Administer Intramuscular, Subcutaneous, and Intradermal Injections

Multimedia Edition

Lesson 1: Preparation and Administration of Medications



A needle and syringe are used to introduce a suitable liquid preparation of a drug(s) directly into the body tissues or veins. A sterile injection of medication is used:

a. When rapid action by the drug is desired.

b. When the drug might be destroyed by digestive juices or vomited if given by mouth.

c. When the patient is unconscious or injured so that he cannot be given the medication by mouth.

d. When local skin areas need to be anesthetized for an operative procedure.

e. When the medication has to be concentrated in a specific area of the body.


Commonly included among the injection methods of drug administration are subcutaneous (beneath the skin), intramuscular (within the substance of the muscle), and intradermal (within the dermis). These injection methods are also referred to as parenteral (other than through the intestine). Because of the accuracy of these methods of administration, these injections provide the patient with a more precise amount of drug and a more rapid onset of drug action. These procedures will be discussed in more detail later in this subcourse.

a. Subcutaneous (Hypodermic) Injection. The drug is injected by syringe and needle into the tissues just beneath the skin. A preparation for subcutaneous use must be a sterile liquid capable of complete absorption or it will irritate the tissues. Although the subcutaneous injection may be given in almost any area of the body, the usual sites are the lateral (outer) aspect of the upper arms and the anterior (front) surface of the thighs.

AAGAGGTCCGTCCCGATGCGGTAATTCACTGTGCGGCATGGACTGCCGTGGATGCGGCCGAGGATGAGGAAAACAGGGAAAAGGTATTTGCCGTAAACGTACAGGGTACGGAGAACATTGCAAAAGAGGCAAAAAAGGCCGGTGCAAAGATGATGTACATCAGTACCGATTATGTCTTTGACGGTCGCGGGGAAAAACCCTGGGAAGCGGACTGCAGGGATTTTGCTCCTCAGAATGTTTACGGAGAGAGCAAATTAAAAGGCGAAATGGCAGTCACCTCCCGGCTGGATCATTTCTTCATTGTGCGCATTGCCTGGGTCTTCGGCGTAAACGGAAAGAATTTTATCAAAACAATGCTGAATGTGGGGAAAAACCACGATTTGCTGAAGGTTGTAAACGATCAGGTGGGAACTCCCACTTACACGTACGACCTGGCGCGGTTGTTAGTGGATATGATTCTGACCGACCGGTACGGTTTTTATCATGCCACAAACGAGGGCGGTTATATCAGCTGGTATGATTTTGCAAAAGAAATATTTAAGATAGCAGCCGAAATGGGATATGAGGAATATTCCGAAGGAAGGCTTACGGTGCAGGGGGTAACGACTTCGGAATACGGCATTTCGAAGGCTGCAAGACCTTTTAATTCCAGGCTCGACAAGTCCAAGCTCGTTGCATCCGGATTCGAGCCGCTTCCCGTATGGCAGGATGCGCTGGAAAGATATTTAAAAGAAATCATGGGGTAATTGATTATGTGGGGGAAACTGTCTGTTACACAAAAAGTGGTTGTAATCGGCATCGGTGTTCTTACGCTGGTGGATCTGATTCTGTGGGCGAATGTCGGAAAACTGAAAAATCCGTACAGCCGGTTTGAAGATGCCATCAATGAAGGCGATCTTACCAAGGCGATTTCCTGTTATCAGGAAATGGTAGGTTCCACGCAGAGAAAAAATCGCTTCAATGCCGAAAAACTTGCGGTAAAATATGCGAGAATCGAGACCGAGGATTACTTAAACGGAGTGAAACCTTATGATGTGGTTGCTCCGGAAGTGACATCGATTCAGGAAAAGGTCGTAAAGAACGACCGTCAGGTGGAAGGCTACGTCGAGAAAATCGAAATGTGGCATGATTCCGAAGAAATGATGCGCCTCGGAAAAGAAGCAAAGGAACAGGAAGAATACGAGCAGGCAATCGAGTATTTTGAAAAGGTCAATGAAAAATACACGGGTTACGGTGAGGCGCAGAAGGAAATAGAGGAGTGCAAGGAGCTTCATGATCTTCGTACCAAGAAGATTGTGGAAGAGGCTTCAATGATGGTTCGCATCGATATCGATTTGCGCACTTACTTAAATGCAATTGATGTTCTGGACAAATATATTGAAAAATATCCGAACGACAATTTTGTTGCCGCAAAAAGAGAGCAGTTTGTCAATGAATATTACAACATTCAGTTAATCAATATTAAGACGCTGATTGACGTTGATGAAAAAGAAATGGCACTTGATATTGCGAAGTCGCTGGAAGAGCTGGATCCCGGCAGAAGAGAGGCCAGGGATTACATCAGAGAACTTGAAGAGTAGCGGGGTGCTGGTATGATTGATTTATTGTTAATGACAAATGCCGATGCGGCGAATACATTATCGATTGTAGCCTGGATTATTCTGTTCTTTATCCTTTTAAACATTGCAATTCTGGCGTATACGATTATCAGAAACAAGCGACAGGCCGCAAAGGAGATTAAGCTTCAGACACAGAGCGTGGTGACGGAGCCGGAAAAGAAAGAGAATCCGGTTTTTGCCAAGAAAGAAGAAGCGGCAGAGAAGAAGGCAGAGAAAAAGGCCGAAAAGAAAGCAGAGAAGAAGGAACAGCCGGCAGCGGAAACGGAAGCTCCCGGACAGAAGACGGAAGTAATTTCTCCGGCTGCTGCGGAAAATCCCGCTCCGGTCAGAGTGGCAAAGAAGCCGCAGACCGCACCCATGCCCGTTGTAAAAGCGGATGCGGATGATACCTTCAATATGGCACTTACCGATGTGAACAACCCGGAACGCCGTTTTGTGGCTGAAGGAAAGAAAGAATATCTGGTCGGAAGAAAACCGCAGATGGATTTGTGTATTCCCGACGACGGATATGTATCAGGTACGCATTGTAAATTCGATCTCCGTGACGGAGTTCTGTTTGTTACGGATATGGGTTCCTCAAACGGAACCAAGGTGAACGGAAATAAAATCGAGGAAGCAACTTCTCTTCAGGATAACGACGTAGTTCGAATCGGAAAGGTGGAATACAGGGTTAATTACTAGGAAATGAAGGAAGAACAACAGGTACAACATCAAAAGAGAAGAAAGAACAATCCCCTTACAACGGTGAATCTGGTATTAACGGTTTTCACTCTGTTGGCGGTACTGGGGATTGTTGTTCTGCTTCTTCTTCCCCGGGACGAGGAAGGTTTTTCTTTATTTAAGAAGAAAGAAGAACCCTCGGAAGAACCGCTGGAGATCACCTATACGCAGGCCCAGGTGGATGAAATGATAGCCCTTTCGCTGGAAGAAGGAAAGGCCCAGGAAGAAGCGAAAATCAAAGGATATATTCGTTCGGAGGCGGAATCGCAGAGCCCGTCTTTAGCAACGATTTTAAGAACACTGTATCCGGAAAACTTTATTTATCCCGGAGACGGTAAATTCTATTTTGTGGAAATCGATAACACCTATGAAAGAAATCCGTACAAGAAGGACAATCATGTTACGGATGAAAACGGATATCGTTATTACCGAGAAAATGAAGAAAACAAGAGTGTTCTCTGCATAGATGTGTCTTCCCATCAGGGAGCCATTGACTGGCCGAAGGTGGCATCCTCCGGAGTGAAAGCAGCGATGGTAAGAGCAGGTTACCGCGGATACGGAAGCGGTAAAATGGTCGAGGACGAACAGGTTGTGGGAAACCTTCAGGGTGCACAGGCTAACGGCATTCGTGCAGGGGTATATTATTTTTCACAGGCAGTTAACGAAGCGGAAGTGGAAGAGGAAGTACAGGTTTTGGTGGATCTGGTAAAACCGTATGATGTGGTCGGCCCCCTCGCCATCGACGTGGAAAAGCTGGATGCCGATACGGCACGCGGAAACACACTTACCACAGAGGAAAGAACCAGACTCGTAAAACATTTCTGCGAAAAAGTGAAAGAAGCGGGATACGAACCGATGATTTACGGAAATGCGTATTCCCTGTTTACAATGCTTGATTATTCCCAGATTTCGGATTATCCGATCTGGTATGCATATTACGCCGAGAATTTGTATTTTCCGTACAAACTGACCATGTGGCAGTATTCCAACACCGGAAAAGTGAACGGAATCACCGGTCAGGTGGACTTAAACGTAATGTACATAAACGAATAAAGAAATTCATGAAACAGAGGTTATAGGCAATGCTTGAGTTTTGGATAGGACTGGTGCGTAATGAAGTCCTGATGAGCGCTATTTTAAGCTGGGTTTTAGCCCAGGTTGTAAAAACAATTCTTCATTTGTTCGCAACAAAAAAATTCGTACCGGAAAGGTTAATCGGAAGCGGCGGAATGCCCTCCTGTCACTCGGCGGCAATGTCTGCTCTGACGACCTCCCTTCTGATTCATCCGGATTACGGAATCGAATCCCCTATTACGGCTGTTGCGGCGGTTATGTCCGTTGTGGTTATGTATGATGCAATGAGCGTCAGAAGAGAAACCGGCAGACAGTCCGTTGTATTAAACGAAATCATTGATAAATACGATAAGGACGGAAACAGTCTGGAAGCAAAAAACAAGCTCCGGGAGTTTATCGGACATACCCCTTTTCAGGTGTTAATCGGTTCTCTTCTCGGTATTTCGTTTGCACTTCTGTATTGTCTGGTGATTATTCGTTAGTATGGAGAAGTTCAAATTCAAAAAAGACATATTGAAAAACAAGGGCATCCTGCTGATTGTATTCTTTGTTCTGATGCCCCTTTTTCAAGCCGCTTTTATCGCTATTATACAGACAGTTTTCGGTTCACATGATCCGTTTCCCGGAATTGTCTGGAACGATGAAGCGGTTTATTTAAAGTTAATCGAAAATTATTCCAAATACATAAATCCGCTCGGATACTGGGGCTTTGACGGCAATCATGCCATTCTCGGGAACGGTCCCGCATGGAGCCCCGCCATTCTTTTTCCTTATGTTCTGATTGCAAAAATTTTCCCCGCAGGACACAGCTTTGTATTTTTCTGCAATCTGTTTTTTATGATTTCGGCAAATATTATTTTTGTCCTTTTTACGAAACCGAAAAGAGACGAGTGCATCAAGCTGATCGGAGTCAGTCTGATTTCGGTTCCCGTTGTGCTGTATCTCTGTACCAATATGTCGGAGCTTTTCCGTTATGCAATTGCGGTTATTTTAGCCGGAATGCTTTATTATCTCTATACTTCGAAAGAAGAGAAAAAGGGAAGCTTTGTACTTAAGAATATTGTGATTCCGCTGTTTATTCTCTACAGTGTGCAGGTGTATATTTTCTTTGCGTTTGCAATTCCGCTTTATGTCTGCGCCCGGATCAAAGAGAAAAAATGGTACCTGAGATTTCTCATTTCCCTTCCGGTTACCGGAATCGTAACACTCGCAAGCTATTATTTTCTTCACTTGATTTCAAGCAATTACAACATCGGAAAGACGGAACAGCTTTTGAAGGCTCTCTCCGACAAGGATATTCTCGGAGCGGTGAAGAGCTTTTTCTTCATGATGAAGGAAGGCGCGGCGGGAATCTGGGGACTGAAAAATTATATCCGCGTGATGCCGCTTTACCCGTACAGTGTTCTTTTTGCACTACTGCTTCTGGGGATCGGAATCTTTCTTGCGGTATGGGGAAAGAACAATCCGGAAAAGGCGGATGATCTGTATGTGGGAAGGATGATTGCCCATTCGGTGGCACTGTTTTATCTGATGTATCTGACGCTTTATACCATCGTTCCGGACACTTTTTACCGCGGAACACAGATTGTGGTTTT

b. Intramuscular Injection. The drug is injected into a muscle, usually in the buttocks, sometimes in the upper arm or the thigh. The needle is inserted at a 90 degree angle to the skin, through the skin and subcutaneous tissue into the underlying muscle.

c. Intradermal Injection. The drug is injected into the upper layers of the skin, rather than under the skin as in a subcutaneous injection. Minute amounts (0.1 ml) and less are given intradermally, usually to test for drug sensitivity before administering larger amounts by other methods. The medial (inner) surface of the forearm is the site most frequently used.


Needles and syringes are controlled IAW local SOP.


Patient safety is a critical factor. You must learn how to administer medications correctly. Wrong injections of some medications may seriously harm or kill a patient. Aseptic technique must be strictly maintained during the preparation and administration of a drug. Failure to do so could result in the introduction of foreign particles or other types of contamination directly into the body. Infection may be introduced through the needle puncture in the skin, and irreparable damage to a major nerve or other structure may occur due to improper technique or a dull needle.


SQ injection

5-Minute Subcutaneous Self-Injection